• The means IV for generating the error signal Sf are shown in more detail in Fig. 4. The means IV shown in Fig. 4 are provided with means V, VI, and VII. Inputs 22a, 22b of the means V are shunted by a resistive impedance 23. The input 22a is connected via a resistive impedance 24 to a non-inverting input 25a of a differential amplifier 25. The input 22b is connected to the non-inverting input 25a via a capacitive impedance 26. The input 22b is furthermore connected to an inverting input 25b of the differential amplifier 25 via a resistive impedance 27a. The output 25c and the input 25b of the differential amplifier 25 are interconnected via a resistive impedance 27b.
  • The means VI for generating a signal St which is a measure for an ambient temperature of the light source LI are provided with a series arrangement of a resistive impedance 27c and a breakdown element 28. This series arrangement forms a connection between the terminal Vcc and ground. The breakdown element 28 is shunted by a series arrangement of the resistive impedances 29 and 30. The resistive impedance 29 is shunted by a resistive impedance 31 which has a negative temperature coefficient and will be referred to as the temperature-dependent resistive impedance hereinafter. The resistive impedance 30 is shunted by a capacitive impedance 32. A common junction point 33 of the resistive impedances 29 and 30 forms an output which delivers the signal St.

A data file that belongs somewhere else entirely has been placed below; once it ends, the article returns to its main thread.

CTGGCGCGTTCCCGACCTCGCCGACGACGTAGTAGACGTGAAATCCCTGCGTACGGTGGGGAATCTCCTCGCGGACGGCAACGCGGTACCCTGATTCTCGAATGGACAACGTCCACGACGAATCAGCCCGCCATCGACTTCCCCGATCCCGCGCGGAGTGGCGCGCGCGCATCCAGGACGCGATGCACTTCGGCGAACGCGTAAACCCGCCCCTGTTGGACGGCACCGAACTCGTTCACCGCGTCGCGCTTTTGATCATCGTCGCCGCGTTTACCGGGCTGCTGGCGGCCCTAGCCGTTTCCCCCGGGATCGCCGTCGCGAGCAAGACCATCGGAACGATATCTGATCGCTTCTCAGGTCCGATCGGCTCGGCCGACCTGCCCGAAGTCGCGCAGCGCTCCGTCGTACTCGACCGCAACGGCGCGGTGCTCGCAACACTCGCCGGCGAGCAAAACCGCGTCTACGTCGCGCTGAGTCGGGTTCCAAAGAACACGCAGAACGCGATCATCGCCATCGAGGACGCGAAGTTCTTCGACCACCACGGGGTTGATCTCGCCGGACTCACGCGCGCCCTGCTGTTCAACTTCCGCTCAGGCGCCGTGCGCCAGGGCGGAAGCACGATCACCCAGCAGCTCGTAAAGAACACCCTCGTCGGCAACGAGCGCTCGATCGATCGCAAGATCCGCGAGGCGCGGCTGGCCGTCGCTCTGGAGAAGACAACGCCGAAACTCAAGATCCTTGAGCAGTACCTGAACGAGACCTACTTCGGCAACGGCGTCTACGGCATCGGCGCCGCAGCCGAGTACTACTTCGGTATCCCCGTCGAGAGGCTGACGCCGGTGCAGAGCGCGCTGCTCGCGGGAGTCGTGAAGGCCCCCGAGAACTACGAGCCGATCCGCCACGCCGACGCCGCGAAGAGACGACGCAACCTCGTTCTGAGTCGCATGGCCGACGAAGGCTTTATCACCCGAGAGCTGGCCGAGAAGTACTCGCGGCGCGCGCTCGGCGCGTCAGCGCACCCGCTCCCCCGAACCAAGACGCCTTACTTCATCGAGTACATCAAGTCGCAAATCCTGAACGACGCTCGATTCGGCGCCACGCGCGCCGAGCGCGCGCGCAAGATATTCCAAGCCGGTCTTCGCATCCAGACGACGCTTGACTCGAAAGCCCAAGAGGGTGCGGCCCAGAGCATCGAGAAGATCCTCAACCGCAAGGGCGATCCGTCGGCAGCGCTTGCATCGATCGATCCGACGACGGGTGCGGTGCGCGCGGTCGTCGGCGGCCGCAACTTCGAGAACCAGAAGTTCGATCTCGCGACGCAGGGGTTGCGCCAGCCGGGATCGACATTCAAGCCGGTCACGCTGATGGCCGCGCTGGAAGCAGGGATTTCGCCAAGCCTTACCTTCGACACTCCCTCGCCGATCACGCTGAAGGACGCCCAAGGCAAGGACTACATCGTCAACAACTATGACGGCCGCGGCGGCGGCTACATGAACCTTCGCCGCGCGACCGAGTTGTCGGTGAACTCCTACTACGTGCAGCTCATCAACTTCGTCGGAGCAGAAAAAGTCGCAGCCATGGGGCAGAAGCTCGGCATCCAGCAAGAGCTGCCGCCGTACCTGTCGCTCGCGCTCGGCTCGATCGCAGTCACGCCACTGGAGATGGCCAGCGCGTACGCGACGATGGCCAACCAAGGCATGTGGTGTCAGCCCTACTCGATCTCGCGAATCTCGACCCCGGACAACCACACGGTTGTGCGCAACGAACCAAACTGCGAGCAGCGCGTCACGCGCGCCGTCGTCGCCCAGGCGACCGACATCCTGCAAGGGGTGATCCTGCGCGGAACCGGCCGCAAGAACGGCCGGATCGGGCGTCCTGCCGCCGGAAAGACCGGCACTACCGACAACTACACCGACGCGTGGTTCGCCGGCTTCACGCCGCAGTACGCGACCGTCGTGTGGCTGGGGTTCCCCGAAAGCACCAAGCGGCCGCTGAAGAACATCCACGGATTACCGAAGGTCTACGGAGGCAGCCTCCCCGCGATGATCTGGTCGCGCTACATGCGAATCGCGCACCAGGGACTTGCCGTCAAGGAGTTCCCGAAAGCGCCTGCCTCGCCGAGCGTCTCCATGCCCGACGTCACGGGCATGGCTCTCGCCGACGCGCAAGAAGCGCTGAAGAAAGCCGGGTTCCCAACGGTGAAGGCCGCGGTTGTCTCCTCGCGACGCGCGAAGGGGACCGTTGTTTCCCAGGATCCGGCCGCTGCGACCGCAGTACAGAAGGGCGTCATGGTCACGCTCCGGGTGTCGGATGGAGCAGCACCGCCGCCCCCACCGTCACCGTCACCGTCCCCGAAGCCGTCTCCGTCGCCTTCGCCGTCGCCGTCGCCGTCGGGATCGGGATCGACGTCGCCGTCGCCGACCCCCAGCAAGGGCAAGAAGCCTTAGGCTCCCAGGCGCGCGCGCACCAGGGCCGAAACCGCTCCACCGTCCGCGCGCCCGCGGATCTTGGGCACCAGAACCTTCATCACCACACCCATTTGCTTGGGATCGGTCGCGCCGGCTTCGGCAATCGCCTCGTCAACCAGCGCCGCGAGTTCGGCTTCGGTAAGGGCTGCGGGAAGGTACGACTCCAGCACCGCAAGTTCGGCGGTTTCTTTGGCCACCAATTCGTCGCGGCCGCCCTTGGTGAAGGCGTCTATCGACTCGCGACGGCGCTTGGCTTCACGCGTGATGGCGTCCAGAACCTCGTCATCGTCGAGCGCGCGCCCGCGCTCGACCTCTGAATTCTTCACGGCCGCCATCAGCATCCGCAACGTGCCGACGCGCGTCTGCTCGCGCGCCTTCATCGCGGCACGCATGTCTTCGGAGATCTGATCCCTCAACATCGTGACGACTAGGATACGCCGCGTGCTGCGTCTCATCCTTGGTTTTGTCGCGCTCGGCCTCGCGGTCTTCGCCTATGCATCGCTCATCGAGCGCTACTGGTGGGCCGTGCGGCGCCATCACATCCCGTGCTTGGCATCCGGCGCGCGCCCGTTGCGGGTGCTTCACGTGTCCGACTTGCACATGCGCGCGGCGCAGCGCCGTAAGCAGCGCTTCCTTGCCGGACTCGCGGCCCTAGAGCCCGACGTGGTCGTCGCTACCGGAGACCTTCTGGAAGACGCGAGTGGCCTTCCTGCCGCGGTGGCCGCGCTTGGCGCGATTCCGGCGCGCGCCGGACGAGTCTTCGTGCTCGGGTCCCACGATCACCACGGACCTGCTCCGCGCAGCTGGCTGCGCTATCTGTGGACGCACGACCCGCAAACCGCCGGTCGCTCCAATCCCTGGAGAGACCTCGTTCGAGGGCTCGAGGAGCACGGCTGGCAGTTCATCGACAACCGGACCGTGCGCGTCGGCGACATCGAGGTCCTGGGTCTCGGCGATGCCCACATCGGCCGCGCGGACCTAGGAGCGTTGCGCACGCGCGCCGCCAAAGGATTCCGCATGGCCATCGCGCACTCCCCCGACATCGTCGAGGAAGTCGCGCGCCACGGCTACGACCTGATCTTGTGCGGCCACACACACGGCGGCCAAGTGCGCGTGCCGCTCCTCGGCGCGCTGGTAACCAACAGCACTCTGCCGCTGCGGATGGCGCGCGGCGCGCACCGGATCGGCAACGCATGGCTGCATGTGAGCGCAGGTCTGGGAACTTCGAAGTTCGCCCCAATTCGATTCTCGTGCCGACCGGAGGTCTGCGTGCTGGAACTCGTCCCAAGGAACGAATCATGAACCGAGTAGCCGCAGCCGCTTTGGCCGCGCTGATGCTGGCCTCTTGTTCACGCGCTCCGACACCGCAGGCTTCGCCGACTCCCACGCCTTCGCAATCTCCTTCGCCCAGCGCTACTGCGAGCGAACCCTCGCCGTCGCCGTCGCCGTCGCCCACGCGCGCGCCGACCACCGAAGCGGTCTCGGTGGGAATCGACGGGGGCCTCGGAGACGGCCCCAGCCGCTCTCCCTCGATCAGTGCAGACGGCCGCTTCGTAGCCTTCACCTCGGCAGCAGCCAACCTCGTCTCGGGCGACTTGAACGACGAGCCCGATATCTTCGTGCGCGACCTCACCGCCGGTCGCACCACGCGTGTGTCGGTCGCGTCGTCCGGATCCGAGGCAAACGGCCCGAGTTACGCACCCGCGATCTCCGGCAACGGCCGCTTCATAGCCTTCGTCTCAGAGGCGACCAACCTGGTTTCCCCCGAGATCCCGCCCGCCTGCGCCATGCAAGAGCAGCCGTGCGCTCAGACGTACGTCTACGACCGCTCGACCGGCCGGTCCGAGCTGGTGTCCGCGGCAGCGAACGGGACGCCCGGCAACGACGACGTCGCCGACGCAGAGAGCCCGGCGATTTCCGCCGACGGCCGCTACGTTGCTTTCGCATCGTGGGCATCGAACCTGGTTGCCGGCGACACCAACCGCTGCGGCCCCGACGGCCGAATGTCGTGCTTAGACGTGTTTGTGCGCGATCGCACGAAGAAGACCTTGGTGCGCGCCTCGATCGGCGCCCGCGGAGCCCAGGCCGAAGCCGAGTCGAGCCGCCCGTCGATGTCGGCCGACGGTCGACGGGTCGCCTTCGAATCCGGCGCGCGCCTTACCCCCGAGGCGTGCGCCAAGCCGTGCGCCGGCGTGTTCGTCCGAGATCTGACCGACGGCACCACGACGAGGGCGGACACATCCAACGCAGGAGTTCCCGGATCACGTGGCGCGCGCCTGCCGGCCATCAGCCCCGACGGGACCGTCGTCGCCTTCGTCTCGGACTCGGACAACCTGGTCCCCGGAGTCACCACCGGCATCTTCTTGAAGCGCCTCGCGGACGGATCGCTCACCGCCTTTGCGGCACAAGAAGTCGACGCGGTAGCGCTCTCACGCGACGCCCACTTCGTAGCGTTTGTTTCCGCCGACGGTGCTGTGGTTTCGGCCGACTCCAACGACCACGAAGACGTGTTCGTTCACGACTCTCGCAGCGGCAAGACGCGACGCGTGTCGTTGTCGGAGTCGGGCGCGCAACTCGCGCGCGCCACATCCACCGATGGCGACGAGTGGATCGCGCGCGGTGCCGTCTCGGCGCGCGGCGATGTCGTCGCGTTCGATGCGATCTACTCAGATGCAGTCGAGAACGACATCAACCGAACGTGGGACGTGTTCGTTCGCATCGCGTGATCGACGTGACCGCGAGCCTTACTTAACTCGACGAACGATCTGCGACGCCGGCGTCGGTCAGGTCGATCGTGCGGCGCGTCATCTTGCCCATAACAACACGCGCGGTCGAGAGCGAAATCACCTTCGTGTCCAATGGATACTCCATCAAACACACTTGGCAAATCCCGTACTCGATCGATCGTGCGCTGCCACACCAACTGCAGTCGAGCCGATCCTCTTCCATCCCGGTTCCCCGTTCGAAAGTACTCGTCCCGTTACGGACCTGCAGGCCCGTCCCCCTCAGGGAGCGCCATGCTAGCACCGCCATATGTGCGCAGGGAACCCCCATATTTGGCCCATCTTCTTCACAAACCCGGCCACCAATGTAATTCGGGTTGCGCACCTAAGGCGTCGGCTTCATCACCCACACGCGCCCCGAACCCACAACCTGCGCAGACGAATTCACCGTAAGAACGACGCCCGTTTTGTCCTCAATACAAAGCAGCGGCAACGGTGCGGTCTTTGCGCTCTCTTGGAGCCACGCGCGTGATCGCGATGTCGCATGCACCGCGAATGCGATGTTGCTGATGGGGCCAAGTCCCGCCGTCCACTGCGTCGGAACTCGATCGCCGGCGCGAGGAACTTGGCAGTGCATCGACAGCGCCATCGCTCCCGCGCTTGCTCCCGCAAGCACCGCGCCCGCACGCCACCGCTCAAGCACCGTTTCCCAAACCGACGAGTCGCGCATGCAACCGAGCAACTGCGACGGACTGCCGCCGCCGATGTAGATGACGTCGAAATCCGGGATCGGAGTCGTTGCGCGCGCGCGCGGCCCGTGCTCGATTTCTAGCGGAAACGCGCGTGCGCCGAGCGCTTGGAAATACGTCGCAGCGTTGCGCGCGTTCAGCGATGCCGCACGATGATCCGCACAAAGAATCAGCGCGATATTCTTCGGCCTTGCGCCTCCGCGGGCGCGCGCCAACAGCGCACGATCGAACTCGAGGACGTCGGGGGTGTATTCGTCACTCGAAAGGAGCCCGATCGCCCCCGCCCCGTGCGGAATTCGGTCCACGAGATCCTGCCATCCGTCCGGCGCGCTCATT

• The output 33 of the means VI is connected to a non-inverting input 34a of differential amplifier 34. An inverting input 34b thereof is connected via a resistive impedance 35 to the output 25c of the means V. The output 34c and the inverting input 34b of the differential amplifier are interconnected via a resistive impedance 36. The output 33 of the means VI is also connected to a non-inverting input 37a of a differential amplifier 37. The inverting input 37b of this differential amplifier is connected to the output 34c of the differential amplifier 34 via a resistive impedance 38. A parallel circuit of a capacitive impedance 39 and a resistive impedance 40 connects the output 37c of the differential amplifier 37 to the inverting input 37b thereof.
  • The circuit arrangement shown operates as follows. When the input terminals T1 and T2 of the circuit arrangement are connected to a low-frequency supply source, for example a 110 V, 60 Hz mains voltage, the rectifier means RM will generate a DC voltage which varies with low frequency at the inputs 16a, 16b of the means II. The control means 17 bring the switching element 13 alternately into a conducting state during an on-time and into a non-conducting state during an off-time by means of a switching voltage Vs at the control electrode 13a. Owing to the switching of the switching element 13, a current varying with high frequency will flow in the primary winding 15a of the transformer 15, so that a voltage varying with high frequency is induced in its secondary winding 15b. This latter voltage is converted into an approximately constant DC voltage by the diode bridge 20a-20d arid the capacitive impedance 21. The semiconductor light source LI is supplied with this DC voltage.